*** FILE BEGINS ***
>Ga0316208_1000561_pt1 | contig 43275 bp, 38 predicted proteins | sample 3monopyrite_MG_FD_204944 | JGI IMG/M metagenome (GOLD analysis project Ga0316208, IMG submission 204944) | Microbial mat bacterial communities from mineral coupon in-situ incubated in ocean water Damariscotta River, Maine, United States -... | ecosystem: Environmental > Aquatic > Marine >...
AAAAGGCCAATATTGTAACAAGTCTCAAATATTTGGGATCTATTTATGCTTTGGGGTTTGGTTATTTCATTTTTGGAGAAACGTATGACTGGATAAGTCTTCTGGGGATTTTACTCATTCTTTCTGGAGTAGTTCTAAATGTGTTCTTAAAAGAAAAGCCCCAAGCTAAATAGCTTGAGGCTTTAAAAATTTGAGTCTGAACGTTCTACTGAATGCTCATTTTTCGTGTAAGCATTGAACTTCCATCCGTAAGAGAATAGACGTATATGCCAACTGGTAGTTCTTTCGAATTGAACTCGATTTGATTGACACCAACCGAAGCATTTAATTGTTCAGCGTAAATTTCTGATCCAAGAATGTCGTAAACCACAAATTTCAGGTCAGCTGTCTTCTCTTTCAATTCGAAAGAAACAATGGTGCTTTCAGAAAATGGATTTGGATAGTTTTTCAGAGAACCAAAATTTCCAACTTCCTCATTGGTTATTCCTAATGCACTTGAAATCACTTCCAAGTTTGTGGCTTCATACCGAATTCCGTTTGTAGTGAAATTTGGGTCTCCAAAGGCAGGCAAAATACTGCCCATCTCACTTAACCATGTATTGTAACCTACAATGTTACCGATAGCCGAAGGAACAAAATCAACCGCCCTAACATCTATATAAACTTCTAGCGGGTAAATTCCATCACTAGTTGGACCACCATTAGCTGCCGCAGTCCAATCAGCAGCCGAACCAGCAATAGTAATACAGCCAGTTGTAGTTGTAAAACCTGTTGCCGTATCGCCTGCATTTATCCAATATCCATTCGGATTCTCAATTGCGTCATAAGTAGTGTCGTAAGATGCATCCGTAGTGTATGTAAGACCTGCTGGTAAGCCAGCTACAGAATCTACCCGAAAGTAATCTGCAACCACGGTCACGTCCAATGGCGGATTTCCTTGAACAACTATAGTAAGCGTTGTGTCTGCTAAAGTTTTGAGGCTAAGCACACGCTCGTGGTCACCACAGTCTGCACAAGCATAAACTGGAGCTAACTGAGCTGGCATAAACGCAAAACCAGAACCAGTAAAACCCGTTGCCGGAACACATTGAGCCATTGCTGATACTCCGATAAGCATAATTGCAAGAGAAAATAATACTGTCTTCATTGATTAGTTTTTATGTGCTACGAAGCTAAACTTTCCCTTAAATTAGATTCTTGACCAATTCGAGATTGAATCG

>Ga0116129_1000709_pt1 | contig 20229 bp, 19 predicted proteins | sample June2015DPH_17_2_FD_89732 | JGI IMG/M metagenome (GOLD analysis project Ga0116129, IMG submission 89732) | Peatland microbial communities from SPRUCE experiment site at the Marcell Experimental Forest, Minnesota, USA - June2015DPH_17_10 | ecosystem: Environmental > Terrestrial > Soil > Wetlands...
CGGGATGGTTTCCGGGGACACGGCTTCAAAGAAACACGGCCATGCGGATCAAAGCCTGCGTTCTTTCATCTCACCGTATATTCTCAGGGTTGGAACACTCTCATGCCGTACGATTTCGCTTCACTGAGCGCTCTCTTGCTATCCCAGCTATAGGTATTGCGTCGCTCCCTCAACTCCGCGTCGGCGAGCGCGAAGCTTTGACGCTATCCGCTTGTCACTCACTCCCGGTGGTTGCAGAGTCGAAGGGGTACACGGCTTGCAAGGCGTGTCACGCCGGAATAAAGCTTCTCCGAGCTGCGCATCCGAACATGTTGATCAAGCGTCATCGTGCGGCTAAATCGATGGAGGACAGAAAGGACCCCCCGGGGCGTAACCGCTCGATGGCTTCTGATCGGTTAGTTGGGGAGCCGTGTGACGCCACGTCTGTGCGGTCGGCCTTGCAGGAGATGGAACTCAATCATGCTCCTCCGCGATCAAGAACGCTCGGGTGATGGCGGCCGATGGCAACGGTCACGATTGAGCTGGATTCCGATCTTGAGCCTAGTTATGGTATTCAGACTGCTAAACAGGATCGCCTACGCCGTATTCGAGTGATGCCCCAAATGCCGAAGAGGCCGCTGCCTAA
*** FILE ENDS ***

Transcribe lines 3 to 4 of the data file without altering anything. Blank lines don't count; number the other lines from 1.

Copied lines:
>Ga0116129_1000709_pt1 | contig 20229 bp, 19 predicted proteins | sample June2015DPH_17_2_FD_89732 | JGI IMG/M metagenome (GOLD analysis project Ga0116129, IMG submission 89732) | Peatland microbial communities from SPRUCE experiment site at the Marcell Experimental Forest, Minnesota, USA - June2015DPH_17_10 | ecosystem: Environmental > Terrestrial > Soil > Wetlands...
CGGGATGGTTTCCGGGGACACGGCTTCAAAGAAACACGGCCATGCGGATCAAAGCCTGCGTTCTTTCATCTCACCGTATATTCTCAGGGTTGGAACACTCTCATGCCGTACGATTTCGCTTCACTGAGCGCTCTCTTGCTATCCCAGCTATAGGTATTGCGTCGCTCCCTCAACTCCGCGTCGGCGAGCGCGAAGCTTTGACGCTATCCGCTTGTCACTCACTCCCGGTGGTTGCAGAGTCGAAGGGGTACACGGCTTGCAAGGCGTGTCACGCCGGAATAAAGCTTCTCCGAGCTGCGCATCCGAACATGTTGATCAAGCGTCATCGTGCGGCTAAATCGATGGAGGACAGAAAGGACCCCCCGGGGCGTAACCGCTCGATGGCTTCTGATCGGTTAGTTGGGGAGCCGTGTGACGCCACGTCTGTGCGGTCGGCCTTGCAGGAGATGGAACTCAATCATGCTCCTCCGCGATCAAGAACGCTCGGGTGATGGCGGCCGATGGCAACGGTCACGATTGAGCTGGATTCCGATCTTGAGCCTAGTTATGGTATTCAGACTGCTAAACAGGATCGCCTACGCCGTATTCGAGTGATGCCCCAAATGCCGAAGAGGCCGCTGCCTAA